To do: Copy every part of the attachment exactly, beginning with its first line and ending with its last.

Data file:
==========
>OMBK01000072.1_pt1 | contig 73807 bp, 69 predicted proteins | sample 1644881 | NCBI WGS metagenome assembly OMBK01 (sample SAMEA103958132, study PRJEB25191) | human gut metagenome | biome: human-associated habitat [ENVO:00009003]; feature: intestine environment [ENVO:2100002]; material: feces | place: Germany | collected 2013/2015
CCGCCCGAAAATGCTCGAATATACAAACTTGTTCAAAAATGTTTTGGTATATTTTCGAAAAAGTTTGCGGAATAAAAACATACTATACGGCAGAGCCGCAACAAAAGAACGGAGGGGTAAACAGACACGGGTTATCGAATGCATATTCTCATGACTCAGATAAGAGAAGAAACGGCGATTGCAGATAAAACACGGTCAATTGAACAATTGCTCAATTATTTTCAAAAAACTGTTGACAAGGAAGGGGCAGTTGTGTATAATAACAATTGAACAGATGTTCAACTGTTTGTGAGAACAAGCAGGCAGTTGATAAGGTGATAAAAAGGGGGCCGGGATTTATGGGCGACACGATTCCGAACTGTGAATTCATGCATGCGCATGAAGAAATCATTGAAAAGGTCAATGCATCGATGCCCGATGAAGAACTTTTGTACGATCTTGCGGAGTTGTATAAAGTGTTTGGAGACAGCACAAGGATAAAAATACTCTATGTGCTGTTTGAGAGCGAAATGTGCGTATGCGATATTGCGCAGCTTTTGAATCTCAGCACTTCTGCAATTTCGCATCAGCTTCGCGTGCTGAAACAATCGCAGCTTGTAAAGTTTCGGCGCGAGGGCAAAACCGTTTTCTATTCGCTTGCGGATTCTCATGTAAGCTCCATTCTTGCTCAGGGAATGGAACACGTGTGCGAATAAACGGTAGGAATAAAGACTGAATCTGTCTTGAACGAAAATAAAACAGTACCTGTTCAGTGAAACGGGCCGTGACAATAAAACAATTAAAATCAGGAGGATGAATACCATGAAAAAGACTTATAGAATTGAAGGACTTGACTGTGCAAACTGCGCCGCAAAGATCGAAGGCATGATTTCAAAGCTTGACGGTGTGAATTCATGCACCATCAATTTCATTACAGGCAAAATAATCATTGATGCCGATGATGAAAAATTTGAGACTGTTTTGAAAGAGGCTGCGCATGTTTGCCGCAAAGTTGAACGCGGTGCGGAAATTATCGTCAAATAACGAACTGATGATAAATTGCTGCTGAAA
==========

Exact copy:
>OMBK01000072.1_pt1 | contig 73807 bp, 69 predicted proteins | sample 1644881 | NCBI WGS metagenome assembly OMBK01 (sample SAMEA103958132, study PRJEB25191) | human gut metagenome | biome: human-associated habitat [ENVO:00009003]; feature: intestine environment [ENVO:2100002]; material: feces | place: Germany | collected 2013/2015
CCGCCCGAAAATGCTCGAATATACAAACTTGTTCAAAAATGTTTTGGTATATTTTCGAAAAAGTTTGCGGAATAAAAACATACTATACGGCAGAGCCGCAACAAAAGAACGGAGGGGTAAACAGACACGGGTTATCGAATGCATATTCTCATGACTCAGATAAGAGAAGAAACGGCGATTGCAGATAAAACACGGTCAATTGAACAATTGCTCAATTATTTTCAAAAAACTGTTGACAAGGAAGGGGCAGTTGTGTATAATAACAATTGAACAGATGTTCAACTGTTTGTGAGAACAAGCAGGCAGTTGATAAGGTGATAAAAAGGGGGCCGGGATTTATGGGCGACACGATTCCGAACTGTGAATTCATGCATGCGCATGAAGAAATCATTGAAAAGGTCAATGCATCGATGCCCGATGAAGAACTTTTGTACGATCTTGCGGAGTTGTATAAAGTGTTTGGAGACAGCACAAGGATAAAAATACTCTATGTGCTGTTTGAGAGCGAAATGTGCGTATGCGATATTGCGCAGCTTTTGAATCTCAGCACTTCTGCAATTTCGCATCAGCTTCGCGTGCTGAAACAATCGCAGCTTGTAAAGTTTCGGCGCGAGGGCAAAACCGTTTTCTATTCGCTTGCGGATTCTCATGTAAGCTCCATTCTTGCTCAGGGAATGGAACACGTGTGCGAATAAACGGTAGGAATAAAGACTGAATCTGTCTTGAACGAAAATAAAACAGTACCTGTTCAGTGAAACGGGCCGTGACAATAAAACAATTAAAATCAGGAGGATGAATACCATGAAAAAGACTTATAGAATTGAAGGACTTGACTGTGCAAACTGCGCCGCAAAGATCGAAGGCATGATTTCAAAGCTTGACGGTGTGAATTCATGCACCATCAATTTCATTACAGGCAAAATAATCATTGATGCCGATGATGAAAAATTTGAGACTGTTTTGAAAGAGGCTGCGCATGTTTGCCGCAAAGTTGAACGCGGTGCGGAAATTATCGTCAAATAACGAACTGATGATAAATTGCTGCTGAAA